(Okay, as you can see… I’m having a hard time finding time finding time to update this site too! So, going forward I am going to TRY to practice what I preach. I always say, “the shoe maker gets their shoes last…” BUT- that shouldn’t be an excuse…)

Content - Update your website content regularly - SEO TipsThere are many benefits to having updated content on your site, here are a few:

  • It shows your visitors that you’re doing “something.”
  • Search engines LOVE new, updated content.
  • Updated content, will bring website visitors back!

How do we go about doing this?

  • We all know it’s hard to find time, but the easiest way is to set a schedule… hopefully it will be come a routine.
  • If you’re blogging or doing “news” items, you can pre-publish articles and have some in your arsenal so when it’s time to post, you already have them done!
  • Talk about what you are doing or that project you’re working on. There are many benefits of doing this– it’s some self-promotion and great for search engine keywords.

I cannot stress enough how important a schedule is to website visitors. If you update your site often, they will come back and if it is on a schedule they will know what days to come get fresh content.

A couple examples to end:

  • Knoxville Raceway has a really good schedule. Races are Saturday nights, so thousands of people across the world go to their website on Saturday nights to view live results. Sundays people come to read the “news” on the nights happenings. Tuesdays there is typically a “Driver Biography or Spotlight” posted to the news. Thursdays is a preview of the upcoming weekends festivities.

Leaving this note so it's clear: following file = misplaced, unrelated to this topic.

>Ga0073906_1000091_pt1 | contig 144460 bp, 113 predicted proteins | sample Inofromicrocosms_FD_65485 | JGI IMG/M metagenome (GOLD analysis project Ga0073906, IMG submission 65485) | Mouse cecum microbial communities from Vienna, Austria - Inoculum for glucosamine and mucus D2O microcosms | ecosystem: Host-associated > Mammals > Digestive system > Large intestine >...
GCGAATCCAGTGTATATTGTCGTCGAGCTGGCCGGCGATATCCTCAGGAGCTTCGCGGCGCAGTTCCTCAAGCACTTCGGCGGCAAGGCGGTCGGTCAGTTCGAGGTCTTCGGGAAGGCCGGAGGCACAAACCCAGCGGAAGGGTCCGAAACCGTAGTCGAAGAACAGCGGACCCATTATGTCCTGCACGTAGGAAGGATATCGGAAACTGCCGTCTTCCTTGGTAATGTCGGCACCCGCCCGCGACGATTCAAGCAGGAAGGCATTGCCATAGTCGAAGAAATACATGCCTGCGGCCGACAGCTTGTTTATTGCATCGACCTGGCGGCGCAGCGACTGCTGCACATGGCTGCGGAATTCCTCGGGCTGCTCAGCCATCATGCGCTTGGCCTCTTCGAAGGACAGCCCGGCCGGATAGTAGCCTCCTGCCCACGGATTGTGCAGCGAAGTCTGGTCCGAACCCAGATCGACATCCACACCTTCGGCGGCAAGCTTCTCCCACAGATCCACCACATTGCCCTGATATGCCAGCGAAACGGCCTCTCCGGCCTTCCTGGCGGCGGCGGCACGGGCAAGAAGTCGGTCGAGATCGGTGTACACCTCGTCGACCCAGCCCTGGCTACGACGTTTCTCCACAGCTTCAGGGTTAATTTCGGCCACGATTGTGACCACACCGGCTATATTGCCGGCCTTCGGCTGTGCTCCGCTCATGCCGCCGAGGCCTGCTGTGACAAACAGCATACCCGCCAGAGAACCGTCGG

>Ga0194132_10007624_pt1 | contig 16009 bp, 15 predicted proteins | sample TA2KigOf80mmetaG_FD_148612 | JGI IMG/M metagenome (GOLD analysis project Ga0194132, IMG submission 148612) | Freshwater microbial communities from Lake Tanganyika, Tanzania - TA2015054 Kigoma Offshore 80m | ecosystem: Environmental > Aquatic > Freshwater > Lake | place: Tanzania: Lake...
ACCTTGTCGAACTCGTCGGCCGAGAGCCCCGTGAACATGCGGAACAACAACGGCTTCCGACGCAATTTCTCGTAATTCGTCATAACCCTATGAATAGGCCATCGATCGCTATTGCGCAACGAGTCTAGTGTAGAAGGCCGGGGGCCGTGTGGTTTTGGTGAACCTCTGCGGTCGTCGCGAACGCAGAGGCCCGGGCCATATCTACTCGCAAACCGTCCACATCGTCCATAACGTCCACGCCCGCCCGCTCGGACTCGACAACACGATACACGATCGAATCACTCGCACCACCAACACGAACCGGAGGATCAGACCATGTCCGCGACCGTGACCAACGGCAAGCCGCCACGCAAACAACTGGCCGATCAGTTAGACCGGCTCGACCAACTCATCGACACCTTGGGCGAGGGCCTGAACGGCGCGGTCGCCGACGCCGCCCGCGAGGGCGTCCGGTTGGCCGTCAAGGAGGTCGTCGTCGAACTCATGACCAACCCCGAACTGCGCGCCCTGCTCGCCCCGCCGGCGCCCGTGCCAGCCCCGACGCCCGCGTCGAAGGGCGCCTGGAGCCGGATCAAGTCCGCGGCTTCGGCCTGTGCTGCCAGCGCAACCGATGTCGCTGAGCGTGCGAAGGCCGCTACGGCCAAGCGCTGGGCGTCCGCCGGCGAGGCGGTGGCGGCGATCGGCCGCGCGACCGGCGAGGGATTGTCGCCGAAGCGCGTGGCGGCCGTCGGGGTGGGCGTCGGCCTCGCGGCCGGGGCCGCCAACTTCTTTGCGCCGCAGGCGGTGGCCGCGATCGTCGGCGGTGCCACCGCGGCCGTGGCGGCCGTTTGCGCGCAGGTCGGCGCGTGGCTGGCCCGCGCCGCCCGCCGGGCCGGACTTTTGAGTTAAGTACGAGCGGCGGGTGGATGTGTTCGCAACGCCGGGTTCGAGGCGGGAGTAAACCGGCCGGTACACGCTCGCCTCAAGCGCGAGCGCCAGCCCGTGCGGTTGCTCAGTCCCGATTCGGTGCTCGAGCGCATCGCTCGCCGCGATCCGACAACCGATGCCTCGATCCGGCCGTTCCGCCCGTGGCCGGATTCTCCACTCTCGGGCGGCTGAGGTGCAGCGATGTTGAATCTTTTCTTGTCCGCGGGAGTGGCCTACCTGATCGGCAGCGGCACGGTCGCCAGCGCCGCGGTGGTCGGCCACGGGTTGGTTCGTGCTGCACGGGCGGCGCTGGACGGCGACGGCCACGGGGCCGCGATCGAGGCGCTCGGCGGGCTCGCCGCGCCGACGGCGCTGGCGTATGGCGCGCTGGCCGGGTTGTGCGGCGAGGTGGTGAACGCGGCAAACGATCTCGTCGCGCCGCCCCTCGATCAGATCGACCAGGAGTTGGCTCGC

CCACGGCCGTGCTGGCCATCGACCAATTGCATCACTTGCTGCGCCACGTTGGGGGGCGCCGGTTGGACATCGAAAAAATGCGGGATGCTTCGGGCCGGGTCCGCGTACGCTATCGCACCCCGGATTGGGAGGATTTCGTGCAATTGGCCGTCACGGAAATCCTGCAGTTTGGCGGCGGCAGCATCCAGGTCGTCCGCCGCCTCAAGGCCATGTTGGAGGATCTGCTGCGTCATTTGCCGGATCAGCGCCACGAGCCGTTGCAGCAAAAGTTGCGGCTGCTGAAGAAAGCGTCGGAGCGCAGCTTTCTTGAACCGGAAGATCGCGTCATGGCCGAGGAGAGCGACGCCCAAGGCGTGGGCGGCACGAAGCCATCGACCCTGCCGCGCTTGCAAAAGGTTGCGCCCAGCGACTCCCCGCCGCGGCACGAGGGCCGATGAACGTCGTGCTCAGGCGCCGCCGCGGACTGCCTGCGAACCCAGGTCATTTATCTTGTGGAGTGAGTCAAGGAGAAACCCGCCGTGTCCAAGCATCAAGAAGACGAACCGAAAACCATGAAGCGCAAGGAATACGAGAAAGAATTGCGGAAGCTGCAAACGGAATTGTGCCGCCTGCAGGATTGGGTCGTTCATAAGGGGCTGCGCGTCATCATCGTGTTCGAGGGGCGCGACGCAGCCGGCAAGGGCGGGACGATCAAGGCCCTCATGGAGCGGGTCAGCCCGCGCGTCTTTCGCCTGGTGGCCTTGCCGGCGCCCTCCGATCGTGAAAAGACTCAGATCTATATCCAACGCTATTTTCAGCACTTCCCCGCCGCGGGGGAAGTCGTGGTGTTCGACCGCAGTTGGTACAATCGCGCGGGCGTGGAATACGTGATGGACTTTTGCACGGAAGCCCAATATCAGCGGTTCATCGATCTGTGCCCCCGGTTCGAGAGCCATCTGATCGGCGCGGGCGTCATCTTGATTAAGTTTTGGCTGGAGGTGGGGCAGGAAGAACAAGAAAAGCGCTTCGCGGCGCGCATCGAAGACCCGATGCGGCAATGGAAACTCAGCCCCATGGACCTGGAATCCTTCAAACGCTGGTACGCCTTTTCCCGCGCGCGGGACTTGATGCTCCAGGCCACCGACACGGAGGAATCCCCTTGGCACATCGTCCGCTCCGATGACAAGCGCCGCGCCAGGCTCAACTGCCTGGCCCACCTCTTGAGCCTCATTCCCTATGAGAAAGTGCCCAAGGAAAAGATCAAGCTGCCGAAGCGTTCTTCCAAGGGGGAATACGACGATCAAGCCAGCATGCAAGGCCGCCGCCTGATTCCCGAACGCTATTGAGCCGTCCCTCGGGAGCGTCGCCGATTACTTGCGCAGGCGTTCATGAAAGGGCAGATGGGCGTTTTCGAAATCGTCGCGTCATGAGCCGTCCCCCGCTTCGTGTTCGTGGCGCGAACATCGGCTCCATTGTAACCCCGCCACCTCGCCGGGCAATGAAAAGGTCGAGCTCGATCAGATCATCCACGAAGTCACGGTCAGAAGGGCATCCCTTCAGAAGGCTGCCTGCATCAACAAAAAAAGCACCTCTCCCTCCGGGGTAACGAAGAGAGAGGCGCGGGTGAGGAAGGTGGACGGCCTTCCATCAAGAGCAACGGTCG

• Blomgren Seed posts a new video every Monday called the “Blomgren Seed Monday Morning Alert” where they talk about current conditions in fields that they have seen and what to look for in the upcoming week.

Website statistics will also show you trends in your visitors. Most successful websites have their website content on a schedule.

Good Luck!

–Iowa Web Guy

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Facebook Business Page Changes – What It Means To You

March 6th, 2012 → 7:30 am @ // No Comments

Recently Facebook made a game-changing announcement requiring all business pages to change from their current layout to the new “timeline” layout by March 30, 2012What does this mean?

Cover Photos
The new “timeline” layout really allows more control of the look and feel of your business page using a “cover photo”.  The cover photo allows you to heavily incorporate your branding. Dimensions are 850 pixels wide by 315 pixels tall.

Facebook is restricting what can be in your cover photo. These items can NOT be in your cover photo:

  • Price or purchase information, such as “40% off” or “Download it at our website”
  • Contact information, such as web address, email, mailing address or other information intended for your Page’s About section
  • References to user interface elements, such as Like or Share, or any other Facebook site features
  • Calls to action, such as “Get it now” or “Tell your friends”

Good Bye Default Landing Pages
The functionality of directing visitors to a “default” landing page or facebook app is GONE! No more “likegating” where you entice visitors to like you to see more content or offer opt-in promotions. Marketers are going to have to come up with new ways to incorporate Facebook into their strategy.

I think this really blows, as people were really using these landing pages to customize and interact with visitors.

Sticky and Starred Posts